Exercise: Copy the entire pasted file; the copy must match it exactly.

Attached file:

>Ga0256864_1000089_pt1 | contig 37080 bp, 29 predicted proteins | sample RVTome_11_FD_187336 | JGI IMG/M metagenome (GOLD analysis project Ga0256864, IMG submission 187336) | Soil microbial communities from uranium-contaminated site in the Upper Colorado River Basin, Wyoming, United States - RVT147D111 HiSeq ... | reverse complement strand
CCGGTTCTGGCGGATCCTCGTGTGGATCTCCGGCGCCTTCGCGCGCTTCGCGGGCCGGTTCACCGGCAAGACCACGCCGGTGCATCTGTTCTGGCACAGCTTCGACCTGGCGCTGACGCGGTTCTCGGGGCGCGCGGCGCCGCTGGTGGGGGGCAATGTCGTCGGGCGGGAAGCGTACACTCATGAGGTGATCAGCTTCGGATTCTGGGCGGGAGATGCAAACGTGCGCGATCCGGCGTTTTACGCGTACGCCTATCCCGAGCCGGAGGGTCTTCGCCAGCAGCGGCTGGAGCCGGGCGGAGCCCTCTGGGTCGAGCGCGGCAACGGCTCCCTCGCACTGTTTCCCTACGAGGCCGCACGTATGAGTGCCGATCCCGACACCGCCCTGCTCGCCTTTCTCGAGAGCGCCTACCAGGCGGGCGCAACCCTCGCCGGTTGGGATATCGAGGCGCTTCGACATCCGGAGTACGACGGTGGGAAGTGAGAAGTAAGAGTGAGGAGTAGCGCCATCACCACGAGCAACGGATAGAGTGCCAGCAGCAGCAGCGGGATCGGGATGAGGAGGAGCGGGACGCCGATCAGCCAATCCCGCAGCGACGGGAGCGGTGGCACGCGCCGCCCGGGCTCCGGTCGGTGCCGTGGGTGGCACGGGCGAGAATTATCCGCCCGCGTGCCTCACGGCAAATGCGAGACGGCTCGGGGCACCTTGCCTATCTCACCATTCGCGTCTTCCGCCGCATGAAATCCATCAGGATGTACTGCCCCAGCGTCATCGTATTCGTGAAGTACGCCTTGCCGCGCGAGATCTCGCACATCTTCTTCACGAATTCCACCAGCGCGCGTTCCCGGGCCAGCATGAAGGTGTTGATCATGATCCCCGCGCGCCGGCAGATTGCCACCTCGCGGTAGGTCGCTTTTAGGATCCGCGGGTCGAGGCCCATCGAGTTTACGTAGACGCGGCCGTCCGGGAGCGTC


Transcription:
>Ga0256864_1000089_pt1 | contig 37080 bp, 29 predicted proteins | sample RVTome_11_FD_187336 | JGI IMG/M metagenome (GOLD analysis project Ga0256864, IMG submission 187336) | Soil microbial communities from uranium-contaminated site in the Upper Colorado River Basin, Wyoming, United States - RVT147D111 HiSeq ... | reverse complement strand
CCGGTTCTGGCGGATCCTCGTGTGGATCTCCGGCGCCTTCGCGCGCTTCGCGGGCCGGTTCACCGGCAAGACCACGCCGGTGCATCTGTTCTGGCACAGCTTCGACCTGGCGCTGACGCGGTTCTCGGGGCGCGCGGCGCCGCTGGTGGGGGGCAATGTCGTCGGGCGGGAAGCGTACACTCATGAGGTGATCAGCTTCGGATTCTGGGCGGGAGATGCAAACGTGCGCGATCCGGCGTTTTACGCGTACGCCTATCCCGAGCCGGAGGGTCTTCGCCAGCAGCGGCTGGAGCCGGGCGGAGCCCTCTGGGTCGAGCGCGGCAACGGCTCCCTCGCACTGTTTCCCTACGAGGCCGCACGTATGAGTGCCGATCCCGACACCGCCCTGCTCGCCTTTCTCGAGAGCGCCTACCAGGCGGGCGCAACCCTCGCCGGTTGGGATATCGAGGCGCTTCGACATCCGGAGTACGACGGTGGGAAGTGAGAAGTAAGAGTGAGGAGTAGCGCCATCACCACGAGCAACGGATAGAGTGCCAGCAGCAGCAGCGGGATCGGGATGAGGAGGAGCGGGACGCCGATCAGCCAATCCCGCAGCGACGGGAGCGGTGGCACGCGCCGCCCGGGCTCCGGTCGGTGCCGTGGGTGGCACGGGCGAGAATTATCCGCCCGCGTGCCTCACGGCAAATGCGAGACGGCTCGGGGCACCTTGCCTATCTCACCATTCGCGTCTTCCGCCGCATGAAATCCATCAGGATGTACTGCCCCAGCGTCATCGTATTCGTGAAGTACGCCTTGCCGCGCGAGATCTCGCACATCTTCTTCACGAATTCCACCAGCGCGCGTTCCCGGGCCAGCATGAAGGTGTTGATCATGATCCCCGCGCGCCGGCAGATTGCCACCTCGCGGTAGGTCGCTTTTAGGATCCGCGGGTCGAGGCCCATCGAGTTTACGTAGACGCGGCCGTCCGGGAGCGTC